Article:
Design Debates – Threat Costs part 2

This post is intended to follow on from the previous one I made on this subject. If you haven’t read part 1, you should read it before this one because it contains the preamble and discussion of threat costs in the abstract, whereas this is just continuing going over specific examples.

So, with that disclaimer out of the way, let’s get to the subject at hand. I said in part 1 that I would probably make another post talking about heroes whose threat costs are equal to the sum of their stats but arguably shouldn’t be. This is that post, but first, for the sake of completeness I have a couple more who are differently costed, one who I missed initially and one who has been released since that post, so for the sake of completion I’m putting them in here as well.

Merry – The Black Riders

Merry’s printed stats actually only add up to 5. Of course he never uses his printed attack value of 0 unless he’s subjected to something which blanks his text box, because he gains 1 attack for each Hobbit hero you control, and that includes him. So text box blanking aside, he has a minimum of 1 attack which makes his cost equal to his stats. On the other hand, depending on your hero lineup he can potentially have 3 attack (or 4 some turns in Saga quests). Sounds pretty crazy, but going all Hobbits does have some attendant downsides to it, primarily a shortage of hit points and limited defensive options. No, the attack boost is not too bad. The reason some people have lately begun to actually decry Merry as overpowered is because of his second ability, to ready another character after they kill an enemy together. Now, it is certainly a very powerful ability. Some of the best abilities in this game are support abilities like this, because while the character with the ability may not be that effective, they can enable a more powerful character to be far more effective. Otherwise to ready your powerful attacker you’d need a Rohan Warhorse (which is Restricted) or Unexpected Courage. With Merry, you can use his Restricted slots for more Warhorses to ready him so he can ready your powerful attacker, as well as the similarly cheap Fast Hitch. Fast Hitch being cheap is of course fair enough, because getting extra actions out of Hobbits tends to be less significant than getting them out of heroes like Aragorn or Gandalf. The issue is that in this instance the Fast Hitch is allowing you to get extra attacks out of heroes like Aragorn and Gandalf.
To be honest, overall I’m still on the fence about this. I like Merry’s ability, but maybe it should be limited. On the other hand I can’t entirely speak from first hand knowledge as I haven’t yet had an opportunity to try out that deck that was being held up as evidence for why Merry and/or Tactics Aragorn should be errata’d.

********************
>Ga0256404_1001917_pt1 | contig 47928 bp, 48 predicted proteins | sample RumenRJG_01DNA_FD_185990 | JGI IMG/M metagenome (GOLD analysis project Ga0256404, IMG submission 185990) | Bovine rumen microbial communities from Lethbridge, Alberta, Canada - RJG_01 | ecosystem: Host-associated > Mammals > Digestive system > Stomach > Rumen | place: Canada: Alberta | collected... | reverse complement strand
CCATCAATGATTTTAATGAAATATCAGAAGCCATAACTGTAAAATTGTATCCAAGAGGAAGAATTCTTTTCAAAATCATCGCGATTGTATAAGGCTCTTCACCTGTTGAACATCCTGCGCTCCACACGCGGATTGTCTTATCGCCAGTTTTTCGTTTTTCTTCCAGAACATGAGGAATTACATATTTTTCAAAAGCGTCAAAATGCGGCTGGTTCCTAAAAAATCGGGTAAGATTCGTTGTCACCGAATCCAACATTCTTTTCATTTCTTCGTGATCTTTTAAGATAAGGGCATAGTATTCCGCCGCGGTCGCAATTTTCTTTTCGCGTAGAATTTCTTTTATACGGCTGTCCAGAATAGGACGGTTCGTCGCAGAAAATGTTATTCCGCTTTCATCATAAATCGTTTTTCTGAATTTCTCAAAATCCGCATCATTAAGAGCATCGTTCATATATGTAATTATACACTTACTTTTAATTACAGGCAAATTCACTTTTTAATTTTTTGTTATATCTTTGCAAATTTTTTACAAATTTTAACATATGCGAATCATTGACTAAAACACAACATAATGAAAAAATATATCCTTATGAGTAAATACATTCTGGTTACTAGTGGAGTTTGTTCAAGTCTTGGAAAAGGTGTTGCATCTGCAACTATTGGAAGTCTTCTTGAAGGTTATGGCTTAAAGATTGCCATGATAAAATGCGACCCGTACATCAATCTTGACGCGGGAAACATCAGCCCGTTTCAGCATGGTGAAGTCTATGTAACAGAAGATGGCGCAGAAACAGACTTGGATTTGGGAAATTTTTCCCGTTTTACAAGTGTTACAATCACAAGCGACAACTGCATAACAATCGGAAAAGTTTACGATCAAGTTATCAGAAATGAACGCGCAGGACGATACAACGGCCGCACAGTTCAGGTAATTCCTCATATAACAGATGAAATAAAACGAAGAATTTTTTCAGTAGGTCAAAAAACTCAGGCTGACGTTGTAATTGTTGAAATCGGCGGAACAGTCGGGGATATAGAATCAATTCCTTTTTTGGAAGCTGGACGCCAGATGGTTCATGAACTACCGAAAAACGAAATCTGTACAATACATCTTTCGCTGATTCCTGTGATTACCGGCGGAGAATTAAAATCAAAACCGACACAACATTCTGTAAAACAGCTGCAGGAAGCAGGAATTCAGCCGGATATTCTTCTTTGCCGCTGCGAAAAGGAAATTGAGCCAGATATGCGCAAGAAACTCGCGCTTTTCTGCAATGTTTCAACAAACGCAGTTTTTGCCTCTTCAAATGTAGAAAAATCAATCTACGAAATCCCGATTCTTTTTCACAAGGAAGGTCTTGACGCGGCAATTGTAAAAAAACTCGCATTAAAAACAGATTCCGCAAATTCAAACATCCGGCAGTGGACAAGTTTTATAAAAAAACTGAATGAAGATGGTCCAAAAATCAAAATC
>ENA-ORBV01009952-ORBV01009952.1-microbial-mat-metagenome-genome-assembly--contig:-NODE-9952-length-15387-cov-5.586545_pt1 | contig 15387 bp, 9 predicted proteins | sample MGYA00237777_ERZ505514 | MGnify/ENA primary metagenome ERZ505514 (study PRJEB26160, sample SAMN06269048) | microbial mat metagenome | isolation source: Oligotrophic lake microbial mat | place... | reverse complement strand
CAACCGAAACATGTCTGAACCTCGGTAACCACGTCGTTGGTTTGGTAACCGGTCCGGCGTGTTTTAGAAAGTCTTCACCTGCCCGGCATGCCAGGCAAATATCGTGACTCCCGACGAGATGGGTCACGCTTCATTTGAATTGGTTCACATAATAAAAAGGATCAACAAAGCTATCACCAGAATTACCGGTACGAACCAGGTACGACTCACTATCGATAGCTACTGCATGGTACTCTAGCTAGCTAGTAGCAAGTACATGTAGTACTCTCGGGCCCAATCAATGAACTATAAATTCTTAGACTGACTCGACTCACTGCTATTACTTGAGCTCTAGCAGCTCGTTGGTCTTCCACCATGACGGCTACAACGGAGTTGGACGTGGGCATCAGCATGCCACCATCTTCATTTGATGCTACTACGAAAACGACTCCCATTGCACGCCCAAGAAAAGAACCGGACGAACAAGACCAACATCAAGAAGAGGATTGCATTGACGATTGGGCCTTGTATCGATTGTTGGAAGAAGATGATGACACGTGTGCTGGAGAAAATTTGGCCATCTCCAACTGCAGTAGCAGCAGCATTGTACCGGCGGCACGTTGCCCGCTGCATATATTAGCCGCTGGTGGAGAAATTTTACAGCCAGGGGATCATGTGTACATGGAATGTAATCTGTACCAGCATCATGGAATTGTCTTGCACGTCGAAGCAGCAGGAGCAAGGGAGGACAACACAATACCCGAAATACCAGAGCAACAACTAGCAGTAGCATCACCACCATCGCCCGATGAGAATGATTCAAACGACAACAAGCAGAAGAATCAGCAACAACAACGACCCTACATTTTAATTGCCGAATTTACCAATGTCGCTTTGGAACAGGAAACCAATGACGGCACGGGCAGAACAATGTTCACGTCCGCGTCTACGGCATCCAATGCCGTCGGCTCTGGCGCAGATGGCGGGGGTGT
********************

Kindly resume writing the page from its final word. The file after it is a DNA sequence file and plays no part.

Regardless, whether or not the designers choose to errata Merry at some point, his threat cost will be fine.

Theoden – Treason of Saruman

I already gave some thoughts on Spirit Theoden in a forum thread shortly after he was originally spoiled, so I’ll copy/paste those in:
“As far as Theoden goes, this ability is powerful and I think can be considered to reasonably justify a +1 threat cost – it certainly merits the extra point of threat more than Tactics Theoden does. However I do wonder if they felt obliged to give Spirit Theoden such a powerful ability specifically so they could keep his threat cost consistent with the Tactics version.”
Obviously I don’t know for sure, but it seems likely that they would mostly want to keep threat costs consistent across different versions of heroes (the only exception so far is Glorfindel), so they may well have come into looking at Spirit Theoden with the thought that they wanted him to be +1 threat cost over his stats and therefore they had to give him a powerful ability to justify it. As noted elsewhere, I think Spirit Theoden justifies his extra threat point more than Tactics Theoden does. Cost reduction is a pretty big deal.

And now on to the original point, heroes whose threat costs are equal to their stats but possibly shouldn’t be.

Glorfindel – Core Set

Poor maligned Corefindel. As already noted in my Line Unbroken cycle wrap-up, he was actually decent enough at the time of his release, because back then 3 willpower was enough to make him a pretty big deal. But in the modern card pool he just doesn’t stack up, and so since his other incarnation already broke with consistency of threat costs, it wouldn’t matter so much if this one did as well.
To be honest, I don’t actually really want that. As is likely to be a theme across most of the heroes I’m about to talk about, if a hero is lacklustre for their threat, I’d rather their ability was made better than their threat cost reduced. There are a few ways this could be done in Glorfindel’s case. A suggestion I’ve seen posited is simply to make it heal 2 damage rather than just one. A slight variation on this which I’d consider would be to let him heal 1 damage for free and pay a resource to increase it to two (Or possibly even make the resource payment come from the controller of the character being healed). Thus making it possible to use a less powerful version without it sapping your resources, which was always one of the problems with it, Lore resources being scarce at times. I’m sure there are other ways it could be resolved. Regardless, with the ability as it currently is, I don’t really think Glorfindel really merits his threat cost.

Dain Ironfoot – Return to Mirkwood